Open Banking
Financial Services
Payments
Open Banking
Financial Services
Payments
October 12, 2022
8 Min

3 Ways CFOs Can Capitalize on Open Banking

Trustly

A vital duty of any business’s CFO and treasury department is to safeguard the company’s assets meticulously. Adopting any “open” technology can appear contradictory to that mission. To remain competitive, CFOs need tools that help them make better, faster decisions, improve cash flow management, and innovate to build a more sustainable and future-proof business. 

For CFOs and their teams, capitalizing on Open Banking means unlocking the full potential of what technology can bring to financial services. Using Open Banking, banks can open their application programming interfaces (APIs), allowing third parties to access financial information needed to provide financial transparency. Open Banking can empower CFOs to look into the financial well-being of their organization while simultaneously allowing consumers to take back control of their financial data. 

To take full advantage of what Open Banking offers, CFOs must think beyond just payment initiation or using APIs that allow consumers to pay directly with their bank account. While Open Banking Payments can enhance payments and reduce processing costs by cutting out the middleman, Open Banking’s true value lies in its ability to combine payment services with data. Here are three key ways this can benefit CFOs: 

Improved Data Security, Risk Mitigation, and Fraud Management 

Fraud isn’t new, especially in financial services. But, post-pandemic, we are seeing increased sophistication in fraud attacks. According to a study by PYMNTs, 25% of financial institutions with $500 billion or more in assets believe fraud’s new sophistication is a barrier to data security. Popular fraud attempts include ghost fraud, synthetic identity fraud, and card-not-present fraud. Traditional card processes only increase a business’s susceptibility to fraud.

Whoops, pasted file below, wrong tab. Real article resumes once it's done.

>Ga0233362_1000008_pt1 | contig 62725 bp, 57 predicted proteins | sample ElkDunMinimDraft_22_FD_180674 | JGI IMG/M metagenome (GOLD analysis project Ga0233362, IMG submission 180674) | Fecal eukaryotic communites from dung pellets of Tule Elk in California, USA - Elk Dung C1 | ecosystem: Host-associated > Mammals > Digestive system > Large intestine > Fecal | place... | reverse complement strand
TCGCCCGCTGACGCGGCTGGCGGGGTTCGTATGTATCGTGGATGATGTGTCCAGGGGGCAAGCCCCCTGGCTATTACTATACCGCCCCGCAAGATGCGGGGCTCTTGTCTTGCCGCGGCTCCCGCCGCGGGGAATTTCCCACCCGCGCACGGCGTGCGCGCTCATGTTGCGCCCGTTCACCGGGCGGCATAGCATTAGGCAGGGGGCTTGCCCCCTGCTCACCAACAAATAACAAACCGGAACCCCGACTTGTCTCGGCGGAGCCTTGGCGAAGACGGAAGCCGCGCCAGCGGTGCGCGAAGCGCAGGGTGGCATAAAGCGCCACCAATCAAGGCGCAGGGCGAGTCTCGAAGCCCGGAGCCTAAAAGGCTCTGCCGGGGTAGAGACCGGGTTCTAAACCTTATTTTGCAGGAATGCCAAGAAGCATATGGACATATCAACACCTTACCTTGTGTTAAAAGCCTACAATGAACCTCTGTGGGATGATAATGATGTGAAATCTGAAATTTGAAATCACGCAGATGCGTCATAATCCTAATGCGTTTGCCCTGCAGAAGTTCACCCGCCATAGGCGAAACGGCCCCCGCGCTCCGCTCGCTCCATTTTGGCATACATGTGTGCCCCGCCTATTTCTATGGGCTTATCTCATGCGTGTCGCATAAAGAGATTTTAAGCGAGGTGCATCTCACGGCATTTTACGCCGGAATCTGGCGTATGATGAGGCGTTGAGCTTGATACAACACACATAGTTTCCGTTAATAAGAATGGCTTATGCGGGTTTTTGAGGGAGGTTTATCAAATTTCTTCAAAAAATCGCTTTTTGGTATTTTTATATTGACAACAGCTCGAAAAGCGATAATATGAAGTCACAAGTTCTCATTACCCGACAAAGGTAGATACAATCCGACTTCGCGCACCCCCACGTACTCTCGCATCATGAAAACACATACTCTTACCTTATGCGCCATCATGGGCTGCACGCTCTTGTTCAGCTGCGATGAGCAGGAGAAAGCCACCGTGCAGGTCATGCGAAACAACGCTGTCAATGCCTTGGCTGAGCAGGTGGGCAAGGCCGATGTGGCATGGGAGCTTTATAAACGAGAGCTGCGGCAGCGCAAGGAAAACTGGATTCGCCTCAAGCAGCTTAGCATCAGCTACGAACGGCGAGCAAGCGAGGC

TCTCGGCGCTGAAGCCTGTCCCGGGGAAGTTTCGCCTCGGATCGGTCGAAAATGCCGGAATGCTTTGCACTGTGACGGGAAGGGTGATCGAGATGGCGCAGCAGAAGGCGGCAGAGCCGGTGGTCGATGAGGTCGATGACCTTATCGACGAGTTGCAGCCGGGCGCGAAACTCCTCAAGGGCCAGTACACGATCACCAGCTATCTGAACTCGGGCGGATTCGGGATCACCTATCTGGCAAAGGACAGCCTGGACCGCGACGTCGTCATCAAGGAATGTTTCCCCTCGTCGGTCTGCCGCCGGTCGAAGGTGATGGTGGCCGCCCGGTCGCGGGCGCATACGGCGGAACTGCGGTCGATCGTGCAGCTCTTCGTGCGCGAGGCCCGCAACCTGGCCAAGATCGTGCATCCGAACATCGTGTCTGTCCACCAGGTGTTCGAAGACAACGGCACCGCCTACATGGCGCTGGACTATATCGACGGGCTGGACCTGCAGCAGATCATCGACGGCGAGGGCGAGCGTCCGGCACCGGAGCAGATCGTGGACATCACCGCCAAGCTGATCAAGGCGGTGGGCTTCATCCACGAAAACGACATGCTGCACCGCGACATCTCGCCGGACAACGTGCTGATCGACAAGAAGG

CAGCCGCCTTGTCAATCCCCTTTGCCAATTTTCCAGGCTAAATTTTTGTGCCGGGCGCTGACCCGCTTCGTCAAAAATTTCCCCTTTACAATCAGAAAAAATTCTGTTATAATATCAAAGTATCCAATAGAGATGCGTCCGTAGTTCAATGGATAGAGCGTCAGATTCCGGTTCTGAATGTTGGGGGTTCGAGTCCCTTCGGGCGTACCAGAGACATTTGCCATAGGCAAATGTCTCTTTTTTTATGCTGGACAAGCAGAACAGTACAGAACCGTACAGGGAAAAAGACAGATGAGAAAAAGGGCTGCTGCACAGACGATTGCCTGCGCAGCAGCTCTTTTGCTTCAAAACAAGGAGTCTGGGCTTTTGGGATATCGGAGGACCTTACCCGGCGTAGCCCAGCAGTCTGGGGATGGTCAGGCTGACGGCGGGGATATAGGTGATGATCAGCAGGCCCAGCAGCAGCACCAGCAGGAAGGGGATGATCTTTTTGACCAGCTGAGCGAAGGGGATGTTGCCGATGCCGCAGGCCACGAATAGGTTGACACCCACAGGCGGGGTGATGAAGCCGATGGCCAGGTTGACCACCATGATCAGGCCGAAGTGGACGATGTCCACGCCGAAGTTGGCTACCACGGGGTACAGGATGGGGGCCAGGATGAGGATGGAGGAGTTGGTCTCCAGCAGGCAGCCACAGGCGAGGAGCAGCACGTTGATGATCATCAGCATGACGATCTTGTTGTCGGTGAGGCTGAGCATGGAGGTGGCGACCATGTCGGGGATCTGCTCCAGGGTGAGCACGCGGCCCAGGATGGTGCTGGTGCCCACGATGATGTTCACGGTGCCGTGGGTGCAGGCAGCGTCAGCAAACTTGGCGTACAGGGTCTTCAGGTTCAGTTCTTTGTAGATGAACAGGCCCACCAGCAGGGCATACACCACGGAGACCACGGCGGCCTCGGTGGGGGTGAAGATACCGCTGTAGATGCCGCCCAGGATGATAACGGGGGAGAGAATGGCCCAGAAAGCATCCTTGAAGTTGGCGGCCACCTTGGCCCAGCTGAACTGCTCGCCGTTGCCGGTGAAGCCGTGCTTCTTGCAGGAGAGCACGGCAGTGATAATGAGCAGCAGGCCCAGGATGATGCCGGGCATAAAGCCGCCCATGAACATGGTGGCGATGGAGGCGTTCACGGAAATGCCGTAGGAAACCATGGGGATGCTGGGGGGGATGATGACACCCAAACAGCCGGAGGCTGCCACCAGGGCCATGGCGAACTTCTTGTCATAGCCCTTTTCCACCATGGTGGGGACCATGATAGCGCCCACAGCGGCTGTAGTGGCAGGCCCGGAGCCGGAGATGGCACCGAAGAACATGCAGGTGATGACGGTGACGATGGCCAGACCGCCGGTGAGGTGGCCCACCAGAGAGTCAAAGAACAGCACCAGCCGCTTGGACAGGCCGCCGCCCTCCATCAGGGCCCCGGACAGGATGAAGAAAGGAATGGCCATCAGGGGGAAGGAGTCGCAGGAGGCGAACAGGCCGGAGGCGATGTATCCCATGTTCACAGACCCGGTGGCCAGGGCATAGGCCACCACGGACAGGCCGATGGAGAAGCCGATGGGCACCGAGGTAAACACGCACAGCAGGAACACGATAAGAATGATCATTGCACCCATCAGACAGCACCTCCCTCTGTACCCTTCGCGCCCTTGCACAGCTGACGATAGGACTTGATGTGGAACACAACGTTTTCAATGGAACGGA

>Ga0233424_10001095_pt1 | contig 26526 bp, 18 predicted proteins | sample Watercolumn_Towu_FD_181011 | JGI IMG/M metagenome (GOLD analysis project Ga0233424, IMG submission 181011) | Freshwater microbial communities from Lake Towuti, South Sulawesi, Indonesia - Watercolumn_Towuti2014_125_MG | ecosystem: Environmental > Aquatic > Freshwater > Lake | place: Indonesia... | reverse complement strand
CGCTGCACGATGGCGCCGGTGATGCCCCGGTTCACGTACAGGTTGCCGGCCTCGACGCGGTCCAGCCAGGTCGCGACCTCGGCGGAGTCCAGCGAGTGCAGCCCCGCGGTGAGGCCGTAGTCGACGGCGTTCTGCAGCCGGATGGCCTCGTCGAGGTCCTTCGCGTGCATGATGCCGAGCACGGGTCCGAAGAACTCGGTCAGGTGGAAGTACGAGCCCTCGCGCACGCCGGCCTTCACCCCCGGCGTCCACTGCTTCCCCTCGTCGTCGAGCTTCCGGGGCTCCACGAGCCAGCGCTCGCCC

Open Banking can reduce the risk of fraud in a couple of ways. First, a simplified UX allows for a safer and faster payment option—no tedious card numbers to include and expose to fraudsters. Second, Open Banking Payments were built with Secure Customer Authentication (SCA) in the flow. Put simply, users are authenticated by two or more elements (often via native security tactics like biometrics) that help to mitigate fraud.  

Additionally, the accessibility of real-time financial data and a source of truth for data makes risk assessments and mitigation simpler. With consumer permission, Open Banking helps risk teams develop a story beyond the hard numbers. 

Today, merchants can examine a consumer’s current account data and, in seconds, make better decisions around acceptance rates. Tomorrow, Open Banking will help merchants in relevant industries quickly build risk profiles with refined, up-to-date, and secure data points. This is a game changer for industries such as lending, insurance, housing, etc., which typically rely on lengthy and expensive risk management processes that can require manual input and unreliable data.

Better Liquidity Management